Juggernauts

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Juggernauts

  1. 1. Plugging  the  Leaks   Improving  reach  and  efficiency  of  the  Public   Distribu<on  System   Team Name: Juggernauts
  2. 2. NSS  es<mates  that  41%  of  the  intended  food  grains   are  diverted     • Close  to  400  million  live  below  poverty  line   • India  has  more  than  68.7%  of  people  living  on  less  than  2$/day   • Survival  a  big  challenge  given  the  infla:on  rates   • Moral  responsibility  of  the  privileged  to  look  a>er  the  underprivileged   • Various  Government  plans  to  support  the  underprivileged   • But  corrup:on  at  grass  root  level  nullifying  the  impact   • On  average,  only  66%  of  the  intended  grains  reaches  the  end  stakeholder  in  India   • Implementa:on  of  Food  Security  Bill  will  only  add  to  the  leakages  
  3. 3. Leakage  occurs  at  various  points  in  the  current   process  flow   Farmers   Fair  price   shops-­‐  Run  by   dealers  on   commission   basis   Mandal  level   stocking   points   Godowns   Integrated  tribal   dev  agency   Primary   agriculture   coop   Different   execu<ve  bodies   Rice  Millers  (75%   sold  to  FCI)   Civil  supplies   Transport              (Route       officer)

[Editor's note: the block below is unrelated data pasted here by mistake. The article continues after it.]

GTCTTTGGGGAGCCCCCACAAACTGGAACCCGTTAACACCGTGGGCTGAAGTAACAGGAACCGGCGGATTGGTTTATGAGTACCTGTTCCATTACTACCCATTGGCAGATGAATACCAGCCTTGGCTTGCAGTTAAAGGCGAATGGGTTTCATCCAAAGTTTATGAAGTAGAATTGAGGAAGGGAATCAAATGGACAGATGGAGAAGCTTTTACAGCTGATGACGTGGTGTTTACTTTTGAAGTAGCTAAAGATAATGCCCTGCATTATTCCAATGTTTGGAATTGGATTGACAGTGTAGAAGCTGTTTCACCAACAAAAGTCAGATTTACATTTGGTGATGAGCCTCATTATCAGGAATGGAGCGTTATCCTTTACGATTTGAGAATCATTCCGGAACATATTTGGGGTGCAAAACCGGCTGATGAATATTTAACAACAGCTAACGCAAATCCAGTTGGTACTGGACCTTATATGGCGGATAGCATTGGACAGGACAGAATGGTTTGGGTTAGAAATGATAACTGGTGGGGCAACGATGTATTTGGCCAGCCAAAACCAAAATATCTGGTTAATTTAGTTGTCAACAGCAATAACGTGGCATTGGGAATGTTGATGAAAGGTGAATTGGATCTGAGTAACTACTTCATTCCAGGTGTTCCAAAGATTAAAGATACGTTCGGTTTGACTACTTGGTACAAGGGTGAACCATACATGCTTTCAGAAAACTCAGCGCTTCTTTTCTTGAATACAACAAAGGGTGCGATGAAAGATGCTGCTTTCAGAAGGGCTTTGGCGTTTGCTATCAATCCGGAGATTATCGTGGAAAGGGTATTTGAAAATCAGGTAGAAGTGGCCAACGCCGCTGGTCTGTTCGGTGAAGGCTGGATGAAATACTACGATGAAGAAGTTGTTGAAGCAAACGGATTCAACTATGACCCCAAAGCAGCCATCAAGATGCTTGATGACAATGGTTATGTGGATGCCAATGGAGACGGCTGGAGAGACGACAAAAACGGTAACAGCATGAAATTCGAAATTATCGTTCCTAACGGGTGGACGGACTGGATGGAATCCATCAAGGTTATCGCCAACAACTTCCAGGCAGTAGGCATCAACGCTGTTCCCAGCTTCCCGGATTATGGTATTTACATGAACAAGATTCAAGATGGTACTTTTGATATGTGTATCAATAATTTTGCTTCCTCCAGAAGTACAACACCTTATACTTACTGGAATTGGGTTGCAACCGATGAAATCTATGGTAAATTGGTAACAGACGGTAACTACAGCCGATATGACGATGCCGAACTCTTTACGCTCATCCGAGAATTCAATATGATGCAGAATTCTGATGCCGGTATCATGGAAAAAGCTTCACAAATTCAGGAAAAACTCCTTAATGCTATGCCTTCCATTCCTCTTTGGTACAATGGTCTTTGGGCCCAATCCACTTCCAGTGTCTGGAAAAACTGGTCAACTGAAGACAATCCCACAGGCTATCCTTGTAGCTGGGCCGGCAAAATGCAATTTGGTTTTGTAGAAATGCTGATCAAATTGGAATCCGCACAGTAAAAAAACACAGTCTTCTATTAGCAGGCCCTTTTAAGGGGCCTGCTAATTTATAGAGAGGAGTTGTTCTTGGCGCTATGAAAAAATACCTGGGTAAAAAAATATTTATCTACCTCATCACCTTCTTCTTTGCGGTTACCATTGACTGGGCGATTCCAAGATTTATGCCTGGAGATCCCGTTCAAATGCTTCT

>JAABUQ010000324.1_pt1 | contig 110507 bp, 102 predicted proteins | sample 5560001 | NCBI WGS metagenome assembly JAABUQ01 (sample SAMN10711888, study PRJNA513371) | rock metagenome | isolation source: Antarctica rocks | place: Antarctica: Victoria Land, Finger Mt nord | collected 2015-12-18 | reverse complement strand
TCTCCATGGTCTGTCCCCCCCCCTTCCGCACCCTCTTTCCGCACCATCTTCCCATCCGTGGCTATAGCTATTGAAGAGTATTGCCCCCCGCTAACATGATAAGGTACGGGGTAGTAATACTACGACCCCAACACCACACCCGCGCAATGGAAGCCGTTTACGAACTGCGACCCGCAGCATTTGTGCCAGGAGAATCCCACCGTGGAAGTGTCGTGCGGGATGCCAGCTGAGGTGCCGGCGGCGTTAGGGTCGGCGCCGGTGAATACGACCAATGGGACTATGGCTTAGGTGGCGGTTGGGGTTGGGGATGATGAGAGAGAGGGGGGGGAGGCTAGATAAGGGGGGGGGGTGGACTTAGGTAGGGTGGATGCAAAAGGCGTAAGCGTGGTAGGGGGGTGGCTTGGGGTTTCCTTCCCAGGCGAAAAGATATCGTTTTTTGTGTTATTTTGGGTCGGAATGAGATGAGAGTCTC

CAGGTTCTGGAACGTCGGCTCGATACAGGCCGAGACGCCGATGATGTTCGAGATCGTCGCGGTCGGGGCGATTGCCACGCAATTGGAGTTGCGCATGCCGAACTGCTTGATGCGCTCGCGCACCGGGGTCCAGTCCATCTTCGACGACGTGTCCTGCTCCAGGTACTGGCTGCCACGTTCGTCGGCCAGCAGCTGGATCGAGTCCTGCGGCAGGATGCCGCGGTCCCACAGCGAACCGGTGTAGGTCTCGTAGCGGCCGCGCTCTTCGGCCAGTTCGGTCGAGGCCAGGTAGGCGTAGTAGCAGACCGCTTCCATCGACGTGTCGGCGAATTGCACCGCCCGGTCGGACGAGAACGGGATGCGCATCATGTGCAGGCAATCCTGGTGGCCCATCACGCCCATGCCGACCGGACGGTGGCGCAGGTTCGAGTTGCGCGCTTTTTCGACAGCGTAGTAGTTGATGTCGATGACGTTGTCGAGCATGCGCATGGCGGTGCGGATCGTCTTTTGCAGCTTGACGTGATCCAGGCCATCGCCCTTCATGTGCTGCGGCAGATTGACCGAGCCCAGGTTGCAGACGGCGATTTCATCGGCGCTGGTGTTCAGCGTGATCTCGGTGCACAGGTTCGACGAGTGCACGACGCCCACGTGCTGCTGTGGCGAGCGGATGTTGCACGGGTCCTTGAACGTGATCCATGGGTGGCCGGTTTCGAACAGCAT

4. 4. We  see  a  host  of  reasons  for  leakage  and  diversion  but   will  concentrate  only  on  the  most  important  aspects   White  cards   Leakage  in  the   distribu<on   system   Changing   poverty  line   Due  to  various  reasons,  even  people  above  the  poverty  line  have  white   cards.  This  means  more  food  grains  will  have  to  be  sold  at  subsidized   rates  to  people  who  can  afford  otherwise.   Leakage  is  occurring  at  majorly  two  sources  in  the  distribu:on   mechanism:   •   While  transpor:ng  the  foodgrains  from  godown  to  stocking  point   • At  fair  price  shops,  the  shop  keeper  sells  subsidized  grains  at  market   price   The  BPL  has  been  a  maRer  of  great  debate  and  concern,  In  recent  :mes,   different  commiRees  have  come  out  with  different  levels  of  poverty  thus   making  it  tough  for  the  government  to  issue  ra:on  cards.   Poli<cal   pressure   Due  to  vote  bank  poli:cs,  the  white  cards  that  have  served  their  purpose   (example  provided  to  gain  insurance  benefit)  care  not  being  cancelled.   Moreover,  no  suitable  ac:on  is  taken  when  the  surveyed  popula:on   falsifies  informa:on  about  their  economic  well  being.   Focus  of  this   document